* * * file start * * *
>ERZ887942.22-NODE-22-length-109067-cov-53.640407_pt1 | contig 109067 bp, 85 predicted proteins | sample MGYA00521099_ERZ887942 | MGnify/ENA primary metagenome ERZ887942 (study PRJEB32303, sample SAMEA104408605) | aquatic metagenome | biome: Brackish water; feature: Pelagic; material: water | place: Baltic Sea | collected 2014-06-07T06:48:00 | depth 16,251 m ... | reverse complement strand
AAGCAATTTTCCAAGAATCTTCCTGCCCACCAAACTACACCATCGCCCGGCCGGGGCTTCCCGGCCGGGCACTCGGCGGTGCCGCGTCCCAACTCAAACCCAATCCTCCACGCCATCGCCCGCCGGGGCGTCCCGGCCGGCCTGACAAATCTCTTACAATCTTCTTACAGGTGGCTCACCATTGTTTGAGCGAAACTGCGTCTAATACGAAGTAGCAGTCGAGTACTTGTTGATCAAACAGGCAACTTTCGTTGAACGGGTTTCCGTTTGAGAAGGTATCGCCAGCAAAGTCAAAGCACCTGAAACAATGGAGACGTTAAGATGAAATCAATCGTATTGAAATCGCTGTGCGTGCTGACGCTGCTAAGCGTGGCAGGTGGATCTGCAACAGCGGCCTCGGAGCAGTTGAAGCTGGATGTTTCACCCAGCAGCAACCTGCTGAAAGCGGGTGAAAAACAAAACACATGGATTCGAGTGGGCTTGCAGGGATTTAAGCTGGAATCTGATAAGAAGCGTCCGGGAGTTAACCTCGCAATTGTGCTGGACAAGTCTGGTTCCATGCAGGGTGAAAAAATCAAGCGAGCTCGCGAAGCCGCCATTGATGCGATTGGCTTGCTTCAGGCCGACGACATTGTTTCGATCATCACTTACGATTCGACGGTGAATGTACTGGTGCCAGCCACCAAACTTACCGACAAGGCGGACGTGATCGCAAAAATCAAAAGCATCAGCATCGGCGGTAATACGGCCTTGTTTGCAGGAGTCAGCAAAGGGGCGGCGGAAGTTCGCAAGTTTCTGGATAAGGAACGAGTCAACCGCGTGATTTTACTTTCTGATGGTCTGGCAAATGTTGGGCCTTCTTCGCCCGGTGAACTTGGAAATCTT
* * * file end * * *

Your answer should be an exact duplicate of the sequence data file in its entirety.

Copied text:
>ERZ887942.22-NODE-22-length-109067-cov-53.640407_pt1 | contig 109067 bp, 85 predicted proteins | sample MGYA00521099_ERZ887942 | MGnify/ENA primary metagenome ERZ887942 (study PRJEB32303, sample SAMEA104408605) | aquatic metagenome | biome: Brackish water; feature: Pelagic; material: water | place: Baltic Sea | collected 2014-06-07T06:48:00 | depth 16,251 m ... | reverse complement strand
AAGCAATTTTCCAAGAATCTTCCTGCCCACCAAACTACACCATCGCCCGGCCGGGGCTTCCCGGCCGGGCACTCGGCGGTGCCGCGTCCCAACTCAAACCCAATCCTCCACGCCATCGCCCGCCGGGGCGTCCCGGCCGGCCTGACAAATCTCTTACAATCTTCTTACAGGTGGCTCACCATTGTTTGAGCGAAACTGCGTCTAATACGAAGTAGCAGTCGAGTACTTGTTGATCAAACAGGCAACTTTCGTTGAACGGGTTTCCGTTTGAGAAGGTATCGCCAGCAAAGTCAAAGCACCTGAAACAATGGAGACGTTAAGATGAAATCAATCGTATTGAAATCGCTGTGCGTGCTGACGCTGCTAAGCGTGGCAGGTGGATCTGCAACAGCGGCCTCGGAGCAGTTGAAGCTGGATGTTTCACCCAGCAGCAACCTGCTGAAAGCGGGTGAAAAACAAAACACATGGATTCGAGTGGGCTTGCAGGGATTTAAGCTGGAATCTGATAAGAAGCGTCCGGGAGTTAACCTCGCAATTGTGCTGGACAAGTCTGGTTCCATGCAGGGTGAAAAAATCAAGCGAGCTCGCGAAGCCGCCATTGATGCGATTGGCTTGCTTCAGGCCGACGACATTGTTTCGATCATCACTTACGATTCGACGGTGAATGTACTGGTGCCAGCCACCAAACTTACCGACAAGGCGGACGTGATCGCAAAAATCAAAAGCATCAGCATCGGCGGTAATACGGCCTTGTTTGCAGGAGTCAGCAAAGGGGCGGCGGAAGTTCGCAAGTTTCTGGATAAGGAACGAGTCAACCGCGTGATTTTACTTTCTGATGGTCTGGCAAATGTTGGGCCTTCTTCGCCCGGTGAACTTGGAAATCTT